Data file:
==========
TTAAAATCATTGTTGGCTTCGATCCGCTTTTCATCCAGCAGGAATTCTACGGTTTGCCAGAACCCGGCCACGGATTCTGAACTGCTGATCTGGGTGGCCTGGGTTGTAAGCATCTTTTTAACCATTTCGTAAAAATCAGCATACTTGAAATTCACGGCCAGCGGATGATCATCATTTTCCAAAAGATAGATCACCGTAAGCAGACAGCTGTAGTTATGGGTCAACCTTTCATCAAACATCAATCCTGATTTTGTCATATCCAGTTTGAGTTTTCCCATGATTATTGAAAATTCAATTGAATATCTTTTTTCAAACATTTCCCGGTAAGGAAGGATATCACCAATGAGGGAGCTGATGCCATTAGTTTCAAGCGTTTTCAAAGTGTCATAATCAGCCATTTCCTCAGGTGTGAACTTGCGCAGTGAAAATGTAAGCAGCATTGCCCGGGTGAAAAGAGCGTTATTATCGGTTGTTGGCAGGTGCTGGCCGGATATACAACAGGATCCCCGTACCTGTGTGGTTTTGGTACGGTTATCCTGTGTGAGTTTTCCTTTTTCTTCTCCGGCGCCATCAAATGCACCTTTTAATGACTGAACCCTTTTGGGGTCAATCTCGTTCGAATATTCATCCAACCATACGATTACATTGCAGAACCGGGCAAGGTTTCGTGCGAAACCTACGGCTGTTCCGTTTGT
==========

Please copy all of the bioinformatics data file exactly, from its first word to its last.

TTAAAATCATTGTTGGCTTCGATCCGCTTTTCATCCAGCAGGAATTCTACGGTTTGCCAGAACCCGGCCACGGATTCTGAACTGCTGATCTGGGTGGCCTGGGTTGTAAGCATCTTTTTAACCATTTCGTAAAAATCAGCATACTTGAAATTCACGGCCAGCGGATGATCATCATTTTCCAAAAGATAGATCACCGTAAGCAGACAGCTGTAGTTATGGGTCAACCTTTCATCAAACATCAATCCTGATTTTGTCATATCCAGTTTGAGTTTTCCCATGATTATTGAAAATTCAATTGAATATCTTTTTTCAAACATTTCCCGGTAAGGAAGGATATCACCAATGAGGGAGCTGATGCCATTAGTTTCAAGCGTTTTCAAAGTGTCATAATCAGCCATTTCCTCAGGTGTGAACTTGCGCAGTGAAAATGTAAGCAGCATTGCCCGGGTGAAAAGAGCGTTATTATCGGTTGTTGGCAGGTGCTGGCCGGATATACAACAGGATCCCCGTACCTGTGTGGTTTTGGTACGGTTATCCTGTGTGAGTTTTCCTTTTTCTTCTCCGGCGCCATCAAATGCACCTTTTAATGACTGAACCCTTTTGGGGTCAATCTCGTTCGAATATTCATCCAACCATACGATTACATTGCAGAACCGGGCAAGGTTTCGTGCGAAACCTACGGCTGTTCCGTTTGT